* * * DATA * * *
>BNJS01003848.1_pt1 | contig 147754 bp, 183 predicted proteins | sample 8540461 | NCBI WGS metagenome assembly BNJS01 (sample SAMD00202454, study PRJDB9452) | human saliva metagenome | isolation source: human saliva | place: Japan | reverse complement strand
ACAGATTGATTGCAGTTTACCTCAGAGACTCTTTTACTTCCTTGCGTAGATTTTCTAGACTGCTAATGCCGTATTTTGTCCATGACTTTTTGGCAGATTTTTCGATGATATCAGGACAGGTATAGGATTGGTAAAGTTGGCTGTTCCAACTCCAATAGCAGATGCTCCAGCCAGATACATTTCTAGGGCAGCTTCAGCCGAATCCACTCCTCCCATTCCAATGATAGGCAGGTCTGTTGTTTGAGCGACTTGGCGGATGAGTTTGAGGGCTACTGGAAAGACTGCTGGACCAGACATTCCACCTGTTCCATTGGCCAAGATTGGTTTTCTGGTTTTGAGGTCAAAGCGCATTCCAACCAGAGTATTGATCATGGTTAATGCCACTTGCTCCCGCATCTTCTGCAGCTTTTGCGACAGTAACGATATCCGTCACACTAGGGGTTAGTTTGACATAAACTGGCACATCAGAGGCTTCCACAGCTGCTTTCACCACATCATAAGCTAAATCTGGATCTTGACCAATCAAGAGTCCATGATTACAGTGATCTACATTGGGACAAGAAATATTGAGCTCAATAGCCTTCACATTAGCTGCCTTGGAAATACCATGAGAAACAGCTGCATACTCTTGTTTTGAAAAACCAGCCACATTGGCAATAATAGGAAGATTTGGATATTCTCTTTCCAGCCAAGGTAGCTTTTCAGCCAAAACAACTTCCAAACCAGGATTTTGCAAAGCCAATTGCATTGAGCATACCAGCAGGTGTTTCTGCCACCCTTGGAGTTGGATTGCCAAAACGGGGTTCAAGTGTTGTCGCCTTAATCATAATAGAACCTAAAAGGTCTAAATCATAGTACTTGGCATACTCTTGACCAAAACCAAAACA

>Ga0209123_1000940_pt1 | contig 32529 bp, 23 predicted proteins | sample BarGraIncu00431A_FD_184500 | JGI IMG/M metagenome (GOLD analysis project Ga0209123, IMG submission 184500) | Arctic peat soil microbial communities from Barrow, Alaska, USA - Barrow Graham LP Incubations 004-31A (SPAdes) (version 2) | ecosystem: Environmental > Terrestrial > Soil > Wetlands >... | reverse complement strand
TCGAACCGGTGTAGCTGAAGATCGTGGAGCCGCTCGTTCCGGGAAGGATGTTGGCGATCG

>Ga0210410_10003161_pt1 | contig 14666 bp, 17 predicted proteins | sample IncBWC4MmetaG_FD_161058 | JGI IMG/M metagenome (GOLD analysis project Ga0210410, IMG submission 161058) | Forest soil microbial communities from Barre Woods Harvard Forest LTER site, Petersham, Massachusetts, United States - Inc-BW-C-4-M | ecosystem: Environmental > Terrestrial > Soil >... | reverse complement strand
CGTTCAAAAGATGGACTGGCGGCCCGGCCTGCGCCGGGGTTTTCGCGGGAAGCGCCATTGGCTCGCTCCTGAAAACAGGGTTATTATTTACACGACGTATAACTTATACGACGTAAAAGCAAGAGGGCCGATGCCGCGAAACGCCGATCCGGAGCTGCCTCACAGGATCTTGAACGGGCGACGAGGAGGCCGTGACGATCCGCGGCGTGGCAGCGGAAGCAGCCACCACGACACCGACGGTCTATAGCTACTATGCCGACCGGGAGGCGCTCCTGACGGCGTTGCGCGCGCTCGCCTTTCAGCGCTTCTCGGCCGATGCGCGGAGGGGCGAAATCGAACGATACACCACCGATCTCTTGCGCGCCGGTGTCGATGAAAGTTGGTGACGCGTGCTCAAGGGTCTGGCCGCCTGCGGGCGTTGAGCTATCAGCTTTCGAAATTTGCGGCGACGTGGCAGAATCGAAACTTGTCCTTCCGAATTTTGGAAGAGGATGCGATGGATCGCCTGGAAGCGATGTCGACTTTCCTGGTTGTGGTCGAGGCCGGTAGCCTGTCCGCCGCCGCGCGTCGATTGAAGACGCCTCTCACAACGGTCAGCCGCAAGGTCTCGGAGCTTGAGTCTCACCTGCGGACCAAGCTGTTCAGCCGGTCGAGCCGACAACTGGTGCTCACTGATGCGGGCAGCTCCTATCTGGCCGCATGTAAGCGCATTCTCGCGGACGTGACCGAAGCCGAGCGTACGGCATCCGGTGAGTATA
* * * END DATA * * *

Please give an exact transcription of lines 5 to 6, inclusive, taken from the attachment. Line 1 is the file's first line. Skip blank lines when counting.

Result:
>Ga0210410_10003161_pt1 | contig 14666 bp, 17 predicted proteins | sample IncBWC4MmetaG_FD_161058 | JGI IMG/M metagenome (GOLD analysis project Ga0210410, IMG submission 161058) | Forest soil microbial communities from Barre Woods Harvard Forest LTER site, Petersham, Massachusetts, United States - Inc-BW-C-4-M | ecosystem: Environmental > Terrestrial > Soil >... | reverse complement strand
CGTTCAAAAGATGGACTGGCGGCCCGGCCTGCGCCGGGGTTTTCGCGGGAAGCGCCATTGGCTCGCTCCTGAAAACAGGGTTATTATTTACACGACGTATAACTTATACGACGTAAAAGCAAGAGGGCCGATGCCGCGAAACGCCGATCCGGAGCTGCCTCACAGGATCTTGAACGGGCGACGAGGAGGCCGTGACGATCCGCGGCGTGGCAGCGGAAGCAGCCACCACGACACCGACGGTCTATAGCTACTATGCCGACCGGGAGGCGCTCCTGACGGCGTTGCGCGCGCTCGCCTTTCAGCGCTTCTCGGCCGATGCGCGGAGGGGCGAAATCGAACGATACACCACCGATCTCTTGCGCGCCGGTGTCGATGAAAGTTGGTGACGCGTGCTCAAGGGTCTGGCCGCCTGCGGGCGTTGAGCTATCAGCTTTCGAAATTTGCGGCGACGTGGCAGAATCGAAACTTGTCCTTCCGAATTTTGGAAGAGGATGCGATGGATCGCCTGGAAGCGATGTCGACTTTCCTGGTTGTGGTCGAGGCCGGTAGCCTGTCCGCCGCCGCGCGTCGATTGAAGACGCCTCTCACAACGGTCAGCCGCAAGGTCTCGGAGCTTGAGTCTCACCTGCGGACCAAGCTGTTCAGCCGGTCGAGCCGACAACTGGTGCTCACTGATGCGGGCAGCTCCTATCTGGCCGCATGTAAGCGCATTCTCGCGGACGTGACCGAAGCCGAGCGTACGGCATCCGGTGAGTATA